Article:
SheilaDeeth More than 1 year ago
Combining the authentic science and gadgetry of a Tom Clancy novel, the global danger and excitement of James Bond, and the flawed protagonists and convincing relationships of LeHane’s Kenzie and Genarro, Chris Knopf’s Cries of the Lost is a thoroughly engaging stand-alone mystery, and the second in a great new series. The author peoples his world with a wealth of deftly created characters, imbuing each with enough individuality that, even without having read the first book, readers will quickly recognize who’s who. But the center of this whirlwind is a character without identity, or at least, one deeply engaged in recreating himself. Arthur Cathcart lost his code-breaking skills when he was left for dead. He lost his identity by having himself declared dead. And he lost his wife, Florencia, to a murderer in Dead Anyway. Now he’s learning who Florencia really was, chasing secrets in her past, while creating a new future for himself with the beautiful, and loyal, Natsumi. History, geography and well-researched culture add authenticity and tragic conviction to this novel of intrigue and suspense. The smaller world of tribal and family loyalties plays out its dramas of revenge against a backdrop of big brother snooping and modern-day terrorism. Meanwhile two individuals seek truth, even when truth threatens to kill them. Lost in death, lost in the past, lost in the grip of ancient enmities, or lost to misfortune and cruel chance; there are many cries and many lost in this novel. But over and above them all is the call to individual loyalty and love. Cathcart may allow the mystery to drag him down and deep into danger, but he’s never truly lost as long as he knows love and loyalty. Disclosure: I was given a free preview edition of this novel by the publisher and I offer my honest review.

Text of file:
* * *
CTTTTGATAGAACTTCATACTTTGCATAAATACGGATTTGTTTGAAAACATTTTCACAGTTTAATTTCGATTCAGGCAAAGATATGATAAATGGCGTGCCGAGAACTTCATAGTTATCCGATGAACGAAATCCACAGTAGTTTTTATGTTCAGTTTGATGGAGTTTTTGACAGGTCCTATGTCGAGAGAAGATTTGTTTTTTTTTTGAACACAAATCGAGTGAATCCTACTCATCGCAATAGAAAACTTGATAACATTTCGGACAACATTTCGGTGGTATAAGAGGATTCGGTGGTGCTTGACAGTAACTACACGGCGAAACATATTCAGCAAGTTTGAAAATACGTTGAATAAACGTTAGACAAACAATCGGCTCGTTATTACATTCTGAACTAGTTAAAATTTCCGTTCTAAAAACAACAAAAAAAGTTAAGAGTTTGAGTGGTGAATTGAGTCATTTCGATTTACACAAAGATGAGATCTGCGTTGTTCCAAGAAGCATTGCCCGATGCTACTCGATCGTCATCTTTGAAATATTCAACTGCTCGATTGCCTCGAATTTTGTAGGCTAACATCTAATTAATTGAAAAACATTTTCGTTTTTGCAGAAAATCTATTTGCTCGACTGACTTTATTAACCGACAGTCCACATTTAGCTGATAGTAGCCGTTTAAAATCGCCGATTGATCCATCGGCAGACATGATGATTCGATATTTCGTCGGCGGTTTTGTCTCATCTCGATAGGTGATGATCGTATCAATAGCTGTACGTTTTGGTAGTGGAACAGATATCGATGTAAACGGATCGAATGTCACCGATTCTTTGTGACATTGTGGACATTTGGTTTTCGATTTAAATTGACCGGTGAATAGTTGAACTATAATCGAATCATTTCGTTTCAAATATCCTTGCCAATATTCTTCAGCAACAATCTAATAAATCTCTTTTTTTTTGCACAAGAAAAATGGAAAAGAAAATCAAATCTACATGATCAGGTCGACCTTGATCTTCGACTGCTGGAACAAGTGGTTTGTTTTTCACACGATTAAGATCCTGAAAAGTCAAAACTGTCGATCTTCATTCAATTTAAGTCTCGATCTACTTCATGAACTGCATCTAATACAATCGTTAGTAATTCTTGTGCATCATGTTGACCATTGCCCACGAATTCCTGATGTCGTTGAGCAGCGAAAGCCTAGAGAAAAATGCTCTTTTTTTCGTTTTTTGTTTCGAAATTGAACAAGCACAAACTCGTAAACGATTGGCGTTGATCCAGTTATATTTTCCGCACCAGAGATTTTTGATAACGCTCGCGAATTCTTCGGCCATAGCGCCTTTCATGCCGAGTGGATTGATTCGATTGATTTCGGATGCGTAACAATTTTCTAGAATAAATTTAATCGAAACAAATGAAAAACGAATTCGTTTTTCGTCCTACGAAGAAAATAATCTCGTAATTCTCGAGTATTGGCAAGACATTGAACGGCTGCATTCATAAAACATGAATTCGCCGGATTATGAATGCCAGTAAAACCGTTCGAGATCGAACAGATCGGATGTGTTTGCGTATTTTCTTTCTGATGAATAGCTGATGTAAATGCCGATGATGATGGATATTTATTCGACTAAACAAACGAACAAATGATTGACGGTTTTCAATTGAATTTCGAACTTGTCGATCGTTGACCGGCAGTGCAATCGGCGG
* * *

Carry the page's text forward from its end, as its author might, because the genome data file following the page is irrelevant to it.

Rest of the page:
MomcatKL More than 1 year ago
This book is a sequel to Dead Anyway. If you enjoyed the first book you will love this one as well. I could not put the book down after I started reading it. It continues the story of Arthur and Natsumi. In the first book Arthur finds out who killed his wife, Florencia, and why. Spoiler Alert! If you have not read the first book do not read the rest of this. This book focuses on who Florencia really was and why was she had she set up such an elaborate fraud and embezzlement scheme. Arthur and Natsumi follow clues left in a safe deposit box in the Grand Caymans all over the world. Their lives are in constant danger as they are chased two groups involved in international terrorism. Disclosure: I received this book as part of a Goodreads giveaway on the premise that I would review it.